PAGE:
Budiling Arsenal sustainability – at the top
- Yet another example of the way the media tries to put down Arsenal
- When Arsenal lose they sneer, and when they win they sneer even more
By Tony Attwood
After Arsenal’s game finished and before the rest of the weekend’s fixtures have been completed the league table still looks rather promising, as all that has happened is that Arsenal have used their game in hand. It’s hardly a disaster. Indeed last season Manchester City had 50 points as well, by this stage of the season.
The season before (that is 2020/21) after 20 games Manchester City only had 44 points, having also lost two games.
As for 2019/20 when Liverpool won the league, they had one just one draw and no defeats after 20 games, giving them 58 points, but that Liverpool achievement was a one-off, it seems.
And it is illuminating I think to go back to that season of 2019/20 and look at the league table with Liverpool, the eventual winners having playing 20 games, as Arsenal have now. All I have done here is taken that table and looked to see where the top ten teams of the day were then and where they are now.
Much was made of Arsenal’s demise at this time, and indeed on 20 December 2019, Arsenal had appointed Mikel Arteta as “head coach” with Arsenal in tenth.
And once again let us not forget that the “project” was to get Arsenal not to win the league, but just to be in the top four – against the expectation of the media. Most of us would have smiled in disbelief at the suggestion that three years on, after 20 games we’d be top of the league by five points.
But just as Arsenal have risen over those three years, so others have sunk and others have just sat pretty much where they are.
In fact only one team in the top four, three years ago, is there now. Only half of the top six three years ago are in the top six now. And one of the top 10 is in the championship and another is looking very much to be heading that way.
And my point in all this is that rising and falling in the Premier League, or indeed in and out of the Premier League, is the norm. Staying at the top is very unusual.
But then so is the ability of pundits to predict the future. Tottenham have for a number of seasons been predicted to be a regular top-four club, but after their four seasons of glory wherein they came second, third (twice) and fourth, their last three seasons have shown them ending up sixth, seventh and then to much media heralding, fourth.
Seen like that one wonders why the media were so sure they would make top four again this season, a season when the financial realities of the new stadium would well and truly start to bight since this is the season when the repayments in full kick in.
So if we are looking for consistency over the last four seasons beyond the obvious case of Manchester City we might consider Liverpool (a title, two runners-up and a third place) who are now in 21 points behind Arsenal in tenth. Consistency followed by collapse doesn’t seem so clever.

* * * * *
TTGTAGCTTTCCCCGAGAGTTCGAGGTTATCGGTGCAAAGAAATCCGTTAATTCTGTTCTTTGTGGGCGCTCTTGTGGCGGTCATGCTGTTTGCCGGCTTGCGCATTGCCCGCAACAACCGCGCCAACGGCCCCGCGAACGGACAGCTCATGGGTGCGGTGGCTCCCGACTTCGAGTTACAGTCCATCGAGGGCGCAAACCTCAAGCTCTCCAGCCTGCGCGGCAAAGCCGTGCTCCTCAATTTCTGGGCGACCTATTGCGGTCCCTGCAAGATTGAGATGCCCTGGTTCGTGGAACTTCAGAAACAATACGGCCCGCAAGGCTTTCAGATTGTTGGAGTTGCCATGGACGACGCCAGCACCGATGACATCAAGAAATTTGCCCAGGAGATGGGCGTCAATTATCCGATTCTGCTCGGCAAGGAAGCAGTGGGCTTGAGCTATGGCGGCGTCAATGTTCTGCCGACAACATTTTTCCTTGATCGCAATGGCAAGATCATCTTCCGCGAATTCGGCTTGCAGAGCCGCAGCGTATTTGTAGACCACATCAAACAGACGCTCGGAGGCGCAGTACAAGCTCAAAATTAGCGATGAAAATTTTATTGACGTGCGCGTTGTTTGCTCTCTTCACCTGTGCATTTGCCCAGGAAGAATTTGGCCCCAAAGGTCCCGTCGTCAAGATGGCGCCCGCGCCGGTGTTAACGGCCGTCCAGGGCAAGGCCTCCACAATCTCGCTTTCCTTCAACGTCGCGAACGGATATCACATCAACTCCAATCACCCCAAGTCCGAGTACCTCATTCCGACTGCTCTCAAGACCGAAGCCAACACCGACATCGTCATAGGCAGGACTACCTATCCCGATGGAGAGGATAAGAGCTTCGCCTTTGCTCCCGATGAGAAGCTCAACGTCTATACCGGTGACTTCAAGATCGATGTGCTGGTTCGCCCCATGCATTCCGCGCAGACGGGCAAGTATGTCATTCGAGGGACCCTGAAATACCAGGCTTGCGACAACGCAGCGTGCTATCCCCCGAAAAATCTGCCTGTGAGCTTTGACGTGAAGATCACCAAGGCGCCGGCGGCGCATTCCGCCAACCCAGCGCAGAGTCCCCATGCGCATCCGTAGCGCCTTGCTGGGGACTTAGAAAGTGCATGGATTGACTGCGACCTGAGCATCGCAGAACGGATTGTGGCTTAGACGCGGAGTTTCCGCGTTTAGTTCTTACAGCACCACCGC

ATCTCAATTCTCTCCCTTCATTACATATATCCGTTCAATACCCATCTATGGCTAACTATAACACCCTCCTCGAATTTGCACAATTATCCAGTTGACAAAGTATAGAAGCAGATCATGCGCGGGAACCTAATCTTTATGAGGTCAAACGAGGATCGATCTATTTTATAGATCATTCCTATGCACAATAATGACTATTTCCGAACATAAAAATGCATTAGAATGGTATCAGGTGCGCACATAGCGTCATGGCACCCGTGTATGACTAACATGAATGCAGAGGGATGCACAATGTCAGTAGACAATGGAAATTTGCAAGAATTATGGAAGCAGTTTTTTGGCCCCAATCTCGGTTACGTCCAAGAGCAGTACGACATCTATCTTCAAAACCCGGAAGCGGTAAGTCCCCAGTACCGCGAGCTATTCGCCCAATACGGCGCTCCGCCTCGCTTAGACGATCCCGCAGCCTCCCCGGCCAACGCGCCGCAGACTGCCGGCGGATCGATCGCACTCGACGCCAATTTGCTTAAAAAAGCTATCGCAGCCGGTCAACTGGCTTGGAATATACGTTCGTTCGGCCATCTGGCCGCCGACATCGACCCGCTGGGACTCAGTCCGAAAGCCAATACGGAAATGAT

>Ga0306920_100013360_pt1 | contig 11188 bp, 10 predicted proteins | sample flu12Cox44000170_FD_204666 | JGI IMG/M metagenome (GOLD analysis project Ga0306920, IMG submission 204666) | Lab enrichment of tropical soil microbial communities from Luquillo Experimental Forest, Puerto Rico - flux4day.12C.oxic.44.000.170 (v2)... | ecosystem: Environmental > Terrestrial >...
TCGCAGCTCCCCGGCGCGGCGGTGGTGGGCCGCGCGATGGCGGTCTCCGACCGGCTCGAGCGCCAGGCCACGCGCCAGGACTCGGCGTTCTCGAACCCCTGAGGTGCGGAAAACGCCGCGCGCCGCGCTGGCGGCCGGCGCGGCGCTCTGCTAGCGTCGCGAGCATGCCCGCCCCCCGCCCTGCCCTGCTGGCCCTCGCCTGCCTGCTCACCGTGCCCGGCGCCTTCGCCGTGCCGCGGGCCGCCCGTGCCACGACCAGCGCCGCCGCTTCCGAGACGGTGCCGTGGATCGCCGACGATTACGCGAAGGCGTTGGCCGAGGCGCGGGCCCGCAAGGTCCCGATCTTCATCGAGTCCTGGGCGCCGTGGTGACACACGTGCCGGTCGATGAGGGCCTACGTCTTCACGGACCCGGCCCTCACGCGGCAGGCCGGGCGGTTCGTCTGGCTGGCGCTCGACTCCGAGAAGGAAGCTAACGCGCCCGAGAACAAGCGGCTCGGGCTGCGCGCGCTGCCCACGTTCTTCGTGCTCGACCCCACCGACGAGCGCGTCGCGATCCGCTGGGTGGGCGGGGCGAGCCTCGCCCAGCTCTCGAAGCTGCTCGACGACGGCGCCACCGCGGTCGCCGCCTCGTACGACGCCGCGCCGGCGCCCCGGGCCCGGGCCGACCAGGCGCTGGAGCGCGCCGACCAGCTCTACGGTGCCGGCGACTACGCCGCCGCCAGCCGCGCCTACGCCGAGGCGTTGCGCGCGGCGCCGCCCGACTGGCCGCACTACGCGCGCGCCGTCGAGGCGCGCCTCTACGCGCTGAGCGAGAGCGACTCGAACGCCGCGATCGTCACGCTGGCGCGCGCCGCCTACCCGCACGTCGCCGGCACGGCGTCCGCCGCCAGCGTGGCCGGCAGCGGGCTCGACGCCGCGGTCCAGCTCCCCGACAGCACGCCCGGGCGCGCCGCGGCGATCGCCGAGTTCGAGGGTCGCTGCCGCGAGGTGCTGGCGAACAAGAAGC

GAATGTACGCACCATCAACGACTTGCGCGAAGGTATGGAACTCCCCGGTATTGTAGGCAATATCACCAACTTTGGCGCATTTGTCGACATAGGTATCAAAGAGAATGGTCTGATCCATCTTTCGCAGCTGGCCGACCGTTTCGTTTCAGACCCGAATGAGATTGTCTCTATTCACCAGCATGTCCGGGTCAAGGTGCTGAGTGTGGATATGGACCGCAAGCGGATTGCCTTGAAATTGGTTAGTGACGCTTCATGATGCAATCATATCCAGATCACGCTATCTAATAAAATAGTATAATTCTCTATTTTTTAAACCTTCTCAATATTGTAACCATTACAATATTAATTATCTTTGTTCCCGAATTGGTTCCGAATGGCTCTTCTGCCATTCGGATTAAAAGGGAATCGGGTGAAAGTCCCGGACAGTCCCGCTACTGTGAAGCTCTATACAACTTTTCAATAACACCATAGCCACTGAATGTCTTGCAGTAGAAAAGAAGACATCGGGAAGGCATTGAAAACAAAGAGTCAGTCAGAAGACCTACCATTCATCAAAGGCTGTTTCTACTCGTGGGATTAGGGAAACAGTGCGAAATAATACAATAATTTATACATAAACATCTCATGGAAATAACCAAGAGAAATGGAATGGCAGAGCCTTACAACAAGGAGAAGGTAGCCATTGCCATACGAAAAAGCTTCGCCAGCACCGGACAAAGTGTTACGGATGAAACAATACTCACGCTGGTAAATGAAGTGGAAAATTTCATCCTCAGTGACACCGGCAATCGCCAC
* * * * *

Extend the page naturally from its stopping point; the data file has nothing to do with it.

The fact is that clubs that have pretensions of even just the top four, need to build not just for this season but for years to come. Manchester City have done it because of their finances of course, but at the moment no one else is managing it.
Thus my point is that Arsenal at this moment should be working not just to win the league this season (which will once again differentiate them from Tottenham who haven’t won it for 62 years, but to stay at the top beyond one or two years, and avoid that desperate yo-yo reality that has besieged Chelsea across the years, and now is afflicting Liverpool.
Given the propensity for these clubs to have a mix of good and bad seasons, Arsenal’s achievement of a top four finish each year from 1997 to 2016 should not be ignored. Only one team has ever exceeded 19 consecutive years in the Champions League, and that is Real Madrid whose finances, like those of Manchester City, are unreal.
Of course, I want Arsenal to win the league, but I also want an avoidance of the yo-yo game that other clubs have been playing. The greatly lauded Tottenham side had four finishes in the top four in a row (2016-2019 inclusive), and that was the height of their achievement. Let’s win the league, and build a team that can stay at the top – but without spending a fraction of Manchester City’s expenditure. Now that would be one hell of an achievement, and that is what the club must aim for. Long-term sustainability at the top without making the club utterly dependent on another country’s finances.
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